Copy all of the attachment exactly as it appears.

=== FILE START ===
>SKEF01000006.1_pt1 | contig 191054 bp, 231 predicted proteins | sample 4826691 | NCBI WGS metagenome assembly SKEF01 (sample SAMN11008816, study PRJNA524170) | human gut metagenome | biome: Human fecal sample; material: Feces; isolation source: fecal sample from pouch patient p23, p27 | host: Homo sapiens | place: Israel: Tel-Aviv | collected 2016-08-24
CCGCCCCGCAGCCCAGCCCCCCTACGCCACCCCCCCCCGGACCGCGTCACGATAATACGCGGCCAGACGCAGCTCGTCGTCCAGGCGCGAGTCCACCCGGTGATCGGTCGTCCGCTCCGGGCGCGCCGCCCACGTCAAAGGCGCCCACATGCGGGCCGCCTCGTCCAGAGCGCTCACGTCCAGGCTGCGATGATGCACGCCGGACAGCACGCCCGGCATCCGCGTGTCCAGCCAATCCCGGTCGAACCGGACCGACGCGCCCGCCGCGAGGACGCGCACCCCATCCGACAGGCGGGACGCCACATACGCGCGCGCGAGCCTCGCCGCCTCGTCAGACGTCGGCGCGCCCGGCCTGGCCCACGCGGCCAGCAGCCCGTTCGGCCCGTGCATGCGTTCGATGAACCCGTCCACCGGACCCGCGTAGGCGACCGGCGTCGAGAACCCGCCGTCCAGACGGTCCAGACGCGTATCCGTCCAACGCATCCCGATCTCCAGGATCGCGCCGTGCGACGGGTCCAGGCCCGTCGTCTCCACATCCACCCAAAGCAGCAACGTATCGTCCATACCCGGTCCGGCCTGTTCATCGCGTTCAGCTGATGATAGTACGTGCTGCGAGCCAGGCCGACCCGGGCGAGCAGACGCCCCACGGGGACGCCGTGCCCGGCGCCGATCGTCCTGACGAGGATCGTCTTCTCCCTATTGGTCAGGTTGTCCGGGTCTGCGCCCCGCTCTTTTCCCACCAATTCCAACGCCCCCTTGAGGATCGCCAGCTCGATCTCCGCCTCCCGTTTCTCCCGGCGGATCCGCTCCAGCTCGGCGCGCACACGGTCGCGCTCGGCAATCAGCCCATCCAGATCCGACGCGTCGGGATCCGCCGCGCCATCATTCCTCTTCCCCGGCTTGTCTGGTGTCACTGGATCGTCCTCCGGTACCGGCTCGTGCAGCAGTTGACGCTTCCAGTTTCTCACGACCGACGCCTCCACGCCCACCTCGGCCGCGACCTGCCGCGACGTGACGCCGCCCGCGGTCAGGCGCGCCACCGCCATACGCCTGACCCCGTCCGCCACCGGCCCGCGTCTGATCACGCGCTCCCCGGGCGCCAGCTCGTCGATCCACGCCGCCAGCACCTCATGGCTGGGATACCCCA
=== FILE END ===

>SKEF01000006.1_pt1 | contig 191054 bp, 231 predicted proteins | sample 4826691 | NCBI WGS metagenome assembly SKEF01 (sample SAMN11008816, study PRJNA524170) | human gut metagenome | biome: Human fecal sample; material: Feces; isolation source: fecal sample from pouch patient p23, p27 | host: Homo sapiens | place: Israel: Tel-Aviv | collected 2016-08-24
CCGCCCCGCAGCCCAGCCCCCCTACGCCACCCCCCCCCGGACCGCGTCACGATAATACGCGGCCAGACGCAGCTCGTCGTCCAGGCGCGAGTCCACCCGGTGATCGGTCGTCCGCTCCGGGCGCGCCGCCCACGTCAAAGGCGCCCACATGCGGGCCGCCTCGTCCAGAGCGCTCACGTCCAGGCTGCGATGATGCACGCCGGACAGCACGCCCGGCATCCGCGTGTCCAGCCAATCCCGGTCGAACCGGACCGACGCGCCCGCCGCGAGGACGCGCACCCCATCCGACAGGCGGGACGCCACATACGCGCGCGCGAGCCTCGCCGCCTCGTCAGACGTCGGCGCGCCCGGCCTGGCCCACGCGGCCAGCAGCCCGTTCGGCCCGTGCATGCGTTCGATGAACCCGTCCACCGGACCCGCGTAGGCGACCGGCGTCGAGAACCCGCCGTCCAGACGGTCCAGACGCGTATCCGTCCAACGCATCCCGATCTCCAGGATCGCGCCGTGCGACGGGTCCAGGCCCGTCGTCTCCACATCCACCCAAAGCAGCAACGTATCGTCCATACCCGGTCCGGCCTGTTCATCGCGTTCAGCTGATGATAGTACGTGCTGCGAGCCAGGCCGACCCGGGCGAGCAGACGCCCCACGGGGACGCCGTGCCCGGCGCCGATCGTCCTGACGAGGATCGTCTTCTCCCTATTGGTCAGGTTGTCCGGGTCTGCGCCCCGCTCTTTTCCCACCAATTCCAACGCCCCCTTGAGGATCGCCAGCTCGATCTCCGCCTCCCGTTTCTCCCGGCGGATCCGCTCCAGCTCGGCGCGCACACGGTCGCGCTCGGCAATCAGCCCATCCAGATCCGACGCGTCGGGATCCGCCGCGCCATCATTCCTCTTCCCCGGCTTGTCTGGTGTCACTGGATCGTCCTCCGGTACCGGCTCGTGCAGCAGTTGACGCTTCCAGTTTCTCACGACCGACGCCTCCACGCCCACCTCGGCCGCGACCTGCCGCGACGTGACGCCGCCCGCGGTCAGGCGCGCCACCGCCATACGCCTGACCCCGTCCGCCACCGGCCCGCGTCTGATCACGCGCTCCCCGGGCGCCAGCTCGTCGATCCACGCCGCCAGCACCTCATGGCTGGGATACCCCA